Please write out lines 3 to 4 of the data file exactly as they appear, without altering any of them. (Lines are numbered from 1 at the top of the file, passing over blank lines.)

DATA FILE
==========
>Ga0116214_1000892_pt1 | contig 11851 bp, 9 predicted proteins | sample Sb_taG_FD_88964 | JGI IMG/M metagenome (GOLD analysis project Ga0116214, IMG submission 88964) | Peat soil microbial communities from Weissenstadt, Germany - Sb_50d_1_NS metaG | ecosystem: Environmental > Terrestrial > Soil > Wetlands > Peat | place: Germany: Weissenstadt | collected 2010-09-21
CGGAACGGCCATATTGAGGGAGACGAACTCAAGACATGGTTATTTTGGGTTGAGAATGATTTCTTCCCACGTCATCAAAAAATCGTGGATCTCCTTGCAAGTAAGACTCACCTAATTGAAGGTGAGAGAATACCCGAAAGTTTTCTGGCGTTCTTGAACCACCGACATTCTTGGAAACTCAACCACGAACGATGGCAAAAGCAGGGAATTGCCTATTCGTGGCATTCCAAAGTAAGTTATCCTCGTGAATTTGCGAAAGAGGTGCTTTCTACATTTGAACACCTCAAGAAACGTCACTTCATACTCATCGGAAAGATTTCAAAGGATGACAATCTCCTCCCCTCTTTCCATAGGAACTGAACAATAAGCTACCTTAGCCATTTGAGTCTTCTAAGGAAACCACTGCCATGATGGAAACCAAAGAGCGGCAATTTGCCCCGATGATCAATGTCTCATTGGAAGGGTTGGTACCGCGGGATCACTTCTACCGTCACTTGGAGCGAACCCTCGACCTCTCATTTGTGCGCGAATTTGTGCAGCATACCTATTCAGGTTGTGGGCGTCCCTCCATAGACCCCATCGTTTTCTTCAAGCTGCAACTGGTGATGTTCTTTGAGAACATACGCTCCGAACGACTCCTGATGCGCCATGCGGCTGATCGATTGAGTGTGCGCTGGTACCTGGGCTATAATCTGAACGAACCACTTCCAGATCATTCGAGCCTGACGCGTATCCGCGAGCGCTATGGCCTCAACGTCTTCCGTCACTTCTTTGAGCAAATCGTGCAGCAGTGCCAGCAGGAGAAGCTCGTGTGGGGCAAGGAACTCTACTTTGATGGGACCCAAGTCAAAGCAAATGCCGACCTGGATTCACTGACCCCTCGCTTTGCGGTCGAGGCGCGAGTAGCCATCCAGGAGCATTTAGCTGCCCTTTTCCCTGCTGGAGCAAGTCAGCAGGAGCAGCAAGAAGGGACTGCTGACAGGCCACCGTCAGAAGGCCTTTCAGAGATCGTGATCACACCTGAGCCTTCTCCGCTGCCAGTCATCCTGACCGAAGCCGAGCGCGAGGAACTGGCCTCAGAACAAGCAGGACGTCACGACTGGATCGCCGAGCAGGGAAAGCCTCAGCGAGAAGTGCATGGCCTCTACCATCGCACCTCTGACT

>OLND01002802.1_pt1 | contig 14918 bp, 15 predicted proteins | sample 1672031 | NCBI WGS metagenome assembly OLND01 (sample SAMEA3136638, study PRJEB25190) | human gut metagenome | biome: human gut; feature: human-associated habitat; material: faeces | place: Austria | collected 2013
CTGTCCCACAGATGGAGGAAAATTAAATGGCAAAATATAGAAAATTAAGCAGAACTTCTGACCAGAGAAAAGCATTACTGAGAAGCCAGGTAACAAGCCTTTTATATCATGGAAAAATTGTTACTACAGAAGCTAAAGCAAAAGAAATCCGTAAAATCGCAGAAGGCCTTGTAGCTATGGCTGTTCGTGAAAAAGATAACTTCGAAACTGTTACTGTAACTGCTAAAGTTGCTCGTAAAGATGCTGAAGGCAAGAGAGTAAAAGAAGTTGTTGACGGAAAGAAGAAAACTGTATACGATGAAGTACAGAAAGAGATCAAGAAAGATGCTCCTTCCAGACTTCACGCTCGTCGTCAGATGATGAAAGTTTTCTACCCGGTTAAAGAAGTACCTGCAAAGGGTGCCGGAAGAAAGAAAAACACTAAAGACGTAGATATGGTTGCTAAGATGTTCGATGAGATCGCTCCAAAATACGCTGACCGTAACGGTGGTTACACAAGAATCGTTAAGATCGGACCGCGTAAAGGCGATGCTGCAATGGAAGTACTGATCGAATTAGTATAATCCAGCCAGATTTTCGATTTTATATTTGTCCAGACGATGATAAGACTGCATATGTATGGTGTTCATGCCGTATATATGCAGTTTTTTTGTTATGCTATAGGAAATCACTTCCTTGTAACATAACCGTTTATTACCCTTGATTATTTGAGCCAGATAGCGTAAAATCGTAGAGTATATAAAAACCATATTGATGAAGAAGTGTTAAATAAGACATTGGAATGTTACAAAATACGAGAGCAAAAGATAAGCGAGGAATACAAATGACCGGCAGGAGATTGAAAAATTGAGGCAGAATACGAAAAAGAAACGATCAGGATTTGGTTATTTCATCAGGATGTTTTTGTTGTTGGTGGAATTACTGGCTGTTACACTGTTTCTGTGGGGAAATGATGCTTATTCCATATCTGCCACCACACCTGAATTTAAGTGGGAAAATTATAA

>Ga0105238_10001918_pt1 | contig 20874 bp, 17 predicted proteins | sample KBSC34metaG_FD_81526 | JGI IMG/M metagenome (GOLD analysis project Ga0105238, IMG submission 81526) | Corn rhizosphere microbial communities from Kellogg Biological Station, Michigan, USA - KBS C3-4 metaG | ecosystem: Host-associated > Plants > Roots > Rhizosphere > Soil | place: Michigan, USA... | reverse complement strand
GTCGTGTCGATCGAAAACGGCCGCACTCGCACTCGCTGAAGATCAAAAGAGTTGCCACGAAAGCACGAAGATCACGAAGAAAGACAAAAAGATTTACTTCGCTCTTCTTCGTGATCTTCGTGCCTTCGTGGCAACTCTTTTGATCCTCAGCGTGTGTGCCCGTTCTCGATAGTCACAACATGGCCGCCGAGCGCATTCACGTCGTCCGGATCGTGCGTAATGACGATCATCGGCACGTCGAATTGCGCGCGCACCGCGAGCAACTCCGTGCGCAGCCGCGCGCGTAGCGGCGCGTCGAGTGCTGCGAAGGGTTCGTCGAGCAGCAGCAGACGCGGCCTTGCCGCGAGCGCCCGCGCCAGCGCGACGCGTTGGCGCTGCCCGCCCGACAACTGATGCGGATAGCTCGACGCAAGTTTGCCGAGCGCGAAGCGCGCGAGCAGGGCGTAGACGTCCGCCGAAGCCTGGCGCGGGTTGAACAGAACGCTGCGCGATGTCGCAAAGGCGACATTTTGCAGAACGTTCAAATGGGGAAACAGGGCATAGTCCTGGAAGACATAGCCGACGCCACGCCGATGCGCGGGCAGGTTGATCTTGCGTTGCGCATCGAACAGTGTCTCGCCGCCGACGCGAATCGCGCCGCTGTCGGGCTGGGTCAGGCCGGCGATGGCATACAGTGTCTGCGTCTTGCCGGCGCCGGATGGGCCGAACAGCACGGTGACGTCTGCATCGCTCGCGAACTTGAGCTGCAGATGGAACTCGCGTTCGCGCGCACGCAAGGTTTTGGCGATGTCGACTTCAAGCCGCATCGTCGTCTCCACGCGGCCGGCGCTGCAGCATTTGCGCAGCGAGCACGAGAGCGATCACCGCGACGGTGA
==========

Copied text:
>OLND01002802.1_pt1 | contig 14918 bp, 15 predicted proteins | sample 1672031 | NCBI WGS metagenome assembly OLND01 (sample SAMEA3136638, study PRJEB25190) | human gut metagenome | biome: human gut; feature: human-associated habitat; material: faeces | place: Austria | collected 2013
CTGTCCCACAGATGGAGGAAAATTAAATGGCAAAATATAGAAAATTAAGCAGAACTTCTGACCAGAGAAAAGCATTACTGAGAAGCCAGGTAACAAGCCTTTTATATCATGGAAAAATTGTTACTACAGAAGCTAAAGCAAAAGAAATCCGTAAAATCGCAGAAGGCCTTGTAGCTATGGCTGTTCGTGAAAAAGATAACTTCGAAACTGTTACTGTAACTGCTAAAGTTGCTCGTAAAGATGCTGAAGGCAAGAGAGTAAAAGAAGTTGTTGACGGAAAGAAGAAAACTGTATACGATGAAGTACAGAAAGAGATCAAGAAAGATGCTCCTTCCAGACTTCACGCTCGTCGTCAGATGATGAAAGTTTTCTACCCGGTTAAAGAAGTACCTGCAAAGGGTGCCGGAAGAAAGAAAAACACTAAAGACGTAGATATGGTTGCTAAGATGTTCGATGAGATCGCTCCAAAATACGCTGACCGTAACGGTGGTTACACAAGAATCGTTAAGATCGGACCGCGTAAAGGCGATGCTGCAATGGAAGTACTGATCGAATTAGTATAATCCAGCCAGATTTTCGATTTTATATTTGTCCAGACGATGATAAGACTGCATATGTATGGTGTTCATGCCGTATATATGCAGTTTTTTTGTTATGCTATAGGAAATCACTTCCTTGTAACATAACCGTTTATTACCCTTGATTATTTGAGCCAGATAGCGTAAAATCGTAGAGTATATAAAAACCATATTGATGAAGAAGTGTTAAATAAGACATTGGAATGTTACAAAATACGAGAGCAAAAGATAAGCGAGGAATACAAATGACCGGCAGGAGATTGAAAAATTGAGGCAGAATACGAAAAAGAAACGATCAGGATTTGGTTATTTCATCAGGATGTTTTTGTTGTTGGTGGAATTACTGGCTGTTACACTGTTTCTGTGGGGAAATGATGCTTATTCCATATCTGCCACCACACCTGAATTTAAGTGGGAAAATTATAA